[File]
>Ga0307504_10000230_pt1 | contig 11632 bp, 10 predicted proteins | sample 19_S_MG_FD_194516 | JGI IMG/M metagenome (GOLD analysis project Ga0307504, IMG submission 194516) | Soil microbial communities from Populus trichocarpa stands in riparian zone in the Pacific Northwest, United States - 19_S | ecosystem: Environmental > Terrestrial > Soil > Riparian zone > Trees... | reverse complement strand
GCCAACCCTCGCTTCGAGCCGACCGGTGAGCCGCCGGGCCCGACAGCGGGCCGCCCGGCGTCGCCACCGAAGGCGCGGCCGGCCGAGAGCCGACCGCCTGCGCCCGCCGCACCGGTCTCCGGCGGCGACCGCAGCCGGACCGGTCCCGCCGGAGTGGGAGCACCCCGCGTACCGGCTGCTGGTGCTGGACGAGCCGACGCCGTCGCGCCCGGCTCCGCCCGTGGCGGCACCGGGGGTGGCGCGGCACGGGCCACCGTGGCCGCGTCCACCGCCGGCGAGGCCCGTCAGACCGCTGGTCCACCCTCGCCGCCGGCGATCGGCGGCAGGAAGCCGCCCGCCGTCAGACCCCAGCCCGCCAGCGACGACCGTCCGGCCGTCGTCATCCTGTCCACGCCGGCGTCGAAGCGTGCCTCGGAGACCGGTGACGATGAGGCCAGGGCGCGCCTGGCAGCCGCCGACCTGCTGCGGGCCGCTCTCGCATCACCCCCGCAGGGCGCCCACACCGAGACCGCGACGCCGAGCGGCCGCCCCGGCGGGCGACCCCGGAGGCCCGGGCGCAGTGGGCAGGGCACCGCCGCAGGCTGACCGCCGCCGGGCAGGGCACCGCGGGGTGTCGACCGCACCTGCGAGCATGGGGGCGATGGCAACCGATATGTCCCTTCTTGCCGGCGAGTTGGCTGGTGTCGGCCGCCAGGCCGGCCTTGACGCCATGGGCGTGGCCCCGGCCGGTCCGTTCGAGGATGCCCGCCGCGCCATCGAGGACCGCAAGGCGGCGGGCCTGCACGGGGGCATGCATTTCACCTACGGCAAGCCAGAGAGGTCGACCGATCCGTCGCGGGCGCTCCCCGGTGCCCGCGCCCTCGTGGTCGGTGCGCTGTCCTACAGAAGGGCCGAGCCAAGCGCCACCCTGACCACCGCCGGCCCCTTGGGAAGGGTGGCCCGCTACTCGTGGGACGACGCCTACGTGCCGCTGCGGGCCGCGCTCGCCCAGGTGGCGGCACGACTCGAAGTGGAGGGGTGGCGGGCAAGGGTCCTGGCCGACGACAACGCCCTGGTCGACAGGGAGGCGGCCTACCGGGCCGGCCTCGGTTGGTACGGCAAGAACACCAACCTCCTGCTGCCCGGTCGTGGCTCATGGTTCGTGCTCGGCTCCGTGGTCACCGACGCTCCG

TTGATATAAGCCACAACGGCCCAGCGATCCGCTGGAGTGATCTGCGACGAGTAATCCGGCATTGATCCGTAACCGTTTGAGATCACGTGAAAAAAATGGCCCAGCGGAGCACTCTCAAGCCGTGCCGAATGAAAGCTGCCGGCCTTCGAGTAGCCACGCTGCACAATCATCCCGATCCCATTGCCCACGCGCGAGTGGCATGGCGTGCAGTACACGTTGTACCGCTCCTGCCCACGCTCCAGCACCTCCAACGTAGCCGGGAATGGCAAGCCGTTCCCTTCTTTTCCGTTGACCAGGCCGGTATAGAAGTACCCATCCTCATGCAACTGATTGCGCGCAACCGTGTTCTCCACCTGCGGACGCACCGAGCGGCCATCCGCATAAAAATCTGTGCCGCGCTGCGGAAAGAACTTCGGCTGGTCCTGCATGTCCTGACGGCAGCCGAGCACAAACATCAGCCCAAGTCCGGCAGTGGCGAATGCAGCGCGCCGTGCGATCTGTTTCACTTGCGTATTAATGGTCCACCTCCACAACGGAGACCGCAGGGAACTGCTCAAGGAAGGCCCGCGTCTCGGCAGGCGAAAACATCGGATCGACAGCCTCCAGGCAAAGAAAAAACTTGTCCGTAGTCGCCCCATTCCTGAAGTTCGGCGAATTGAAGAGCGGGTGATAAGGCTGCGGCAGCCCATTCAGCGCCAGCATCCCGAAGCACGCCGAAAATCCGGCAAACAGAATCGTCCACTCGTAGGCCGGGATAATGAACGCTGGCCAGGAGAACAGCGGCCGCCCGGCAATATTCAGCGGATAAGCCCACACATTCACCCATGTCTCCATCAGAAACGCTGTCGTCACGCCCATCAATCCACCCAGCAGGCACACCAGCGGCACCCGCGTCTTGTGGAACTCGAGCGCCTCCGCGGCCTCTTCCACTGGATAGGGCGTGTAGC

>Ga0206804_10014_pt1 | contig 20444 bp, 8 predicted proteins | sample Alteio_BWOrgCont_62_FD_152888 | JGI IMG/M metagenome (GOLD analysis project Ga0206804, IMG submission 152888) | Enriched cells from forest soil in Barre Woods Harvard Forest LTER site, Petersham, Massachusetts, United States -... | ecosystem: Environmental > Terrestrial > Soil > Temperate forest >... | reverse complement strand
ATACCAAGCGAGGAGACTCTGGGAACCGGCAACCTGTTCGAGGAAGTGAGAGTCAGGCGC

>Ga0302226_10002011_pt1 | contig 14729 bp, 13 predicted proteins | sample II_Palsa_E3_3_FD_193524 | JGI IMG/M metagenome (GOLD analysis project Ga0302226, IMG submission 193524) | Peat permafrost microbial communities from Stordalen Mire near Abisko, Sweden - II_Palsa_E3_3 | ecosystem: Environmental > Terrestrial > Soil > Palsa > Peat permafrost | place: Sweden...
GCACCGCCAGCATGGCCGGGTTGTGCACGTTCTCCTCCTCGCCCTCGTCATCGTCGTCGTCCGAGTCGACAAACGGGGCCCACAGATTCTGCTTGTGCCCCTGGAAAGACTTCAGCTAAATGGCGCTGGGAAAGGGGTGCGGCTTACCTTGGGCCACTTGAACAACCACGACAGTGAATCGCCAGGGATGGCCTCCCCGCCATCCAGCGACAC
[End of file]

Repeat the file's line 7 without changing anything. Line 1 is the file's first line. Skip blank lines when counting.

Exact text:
GCACCGCCAGCATGGCCGGGTTGTGCACGTTCTCCTCCTCGCCCTCGTCATCGTCGTCGTCCGAGTCGACAAACGGGGCCCACAGATTCTGCTTGTGCCCCTGGAAAGACTTCAGCTAAATGGCGCTGGGAAAGGGGTGCGGCTTACCTTGGGCCACTTGAACAACCACGACAGTGAATCGCCAGGGATGGCCTCCCCGCCATCCAGCGACAC